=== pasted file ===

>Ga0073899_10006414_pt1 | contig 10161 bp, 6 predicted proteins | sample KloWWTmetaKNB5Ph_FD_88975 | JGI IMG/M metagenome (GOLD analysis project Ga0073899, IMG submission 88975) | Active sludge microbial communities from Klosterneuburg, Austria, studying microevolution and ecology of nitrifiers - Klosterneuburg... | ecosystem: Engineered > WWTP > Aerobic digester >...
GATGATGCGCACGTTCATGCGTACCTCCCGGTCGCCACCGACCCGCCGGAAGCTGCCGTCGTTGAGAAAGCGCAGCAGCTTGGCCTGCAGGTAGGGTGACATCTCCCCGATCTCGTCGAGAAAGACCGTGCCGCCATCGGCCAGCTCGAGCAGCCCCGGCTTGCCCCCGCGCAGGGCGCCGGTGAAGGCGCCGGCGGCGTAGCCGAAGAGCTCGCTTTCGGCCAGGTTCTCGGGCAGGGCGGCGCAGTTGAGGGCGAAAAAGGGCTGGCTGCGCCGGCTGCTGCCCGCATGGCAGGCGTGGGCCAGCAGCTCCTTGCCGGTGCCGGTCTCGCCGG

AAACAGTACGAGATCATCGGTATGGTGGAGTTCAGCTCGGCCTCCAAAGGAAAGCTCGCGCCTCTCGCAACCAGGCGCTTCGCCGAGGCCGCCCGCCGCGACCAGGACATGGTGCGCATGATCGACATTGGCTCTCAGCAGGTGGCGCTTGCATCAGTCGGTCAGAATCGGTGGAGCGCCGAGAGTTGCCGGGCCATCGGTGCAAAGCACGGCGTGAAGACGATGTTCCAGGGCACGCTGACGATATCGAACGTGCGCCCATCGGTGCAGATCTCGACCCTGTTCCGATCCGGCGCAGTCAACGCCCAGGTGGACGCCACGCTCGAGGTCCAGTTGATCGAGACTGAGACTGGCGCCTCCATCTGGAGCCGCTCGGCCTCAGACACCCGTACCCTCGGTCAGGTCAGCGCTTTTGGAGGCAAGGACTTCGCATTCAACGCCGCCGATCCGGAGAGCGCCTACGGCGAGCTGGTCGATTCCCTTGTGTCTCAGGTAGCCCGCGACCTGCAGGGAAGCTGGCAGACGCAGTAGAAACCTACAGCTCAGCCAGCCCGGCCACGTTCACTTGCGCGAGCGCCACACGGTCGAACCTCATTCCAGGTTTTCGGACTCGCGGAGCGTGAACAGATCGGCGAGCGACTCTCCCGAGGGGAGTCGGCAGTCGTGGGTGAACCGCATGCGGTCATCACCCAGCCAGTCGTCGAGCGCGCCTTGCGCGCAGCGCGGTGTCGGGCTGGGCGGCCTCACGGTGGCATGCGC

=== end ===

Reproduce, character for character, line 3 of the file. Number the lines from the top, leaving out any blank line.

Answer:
AAACAGTACGAGATCATCGGTATGGTGGAGTTCAGCTCGGCCTCCAAAGGAAAGCTCGCGCCTCTCGCAACCAGGCGCTTCGCCGAGGCCGCCCGCCGCGACCAGGACATGGTGCGCATGATCGACATTGGCTCTCAGCAGGTGGCGCTTGCATCAGTCGGTCAGAATCGGTGGAGCGCCGAGAGTTGCCGGGCCATCGGTGCAAAGCACGGCGTGAAGACGATGTTCCAGGGCACGCTGACGATATCGAACGTGCGCCCATCGGTGCAGATCTCGACCCTGTTCCGATCCGGCGCAGTCAACGCCCAGGTGGACGCCACGCTCGAGGTCCAGTTGATCGAGACTGAGACTGGCGCCTCCATCTGGAGCCGCTCGGCCTCAGACACCCGTACCCTCGGTCAGGTCAGCGCTTTTGGAGGCAAGGACTTCGCATTCAACGCCGCCGATCCGGAGAGCGCCTACGGCGAGCTGGTCGATTCCCTTGTGTCTCAGGTAGCCCGCGACCTGCAGGGAAGCTGGCAGACGCAGTAGAAACCTACAGCTCAGCCAGCCCGGCCACGTTCACTTGCGCGAGCGCCACACGGTCGAACCTCATTCCAGGTTTTCGGACTCGCGGAGCGTGAACAGATCGGCGAGCGACTCTCCCGAGGGGAGTCGGCAGTCGTGGGTGAACCGCATGCGGTCATCACCCAGCCAGTCGTCGAGCGCGCCTTGCGCGCAGCGCGGTGTCGGGCTGGGCGGCCTCACGGTGGCATGCGC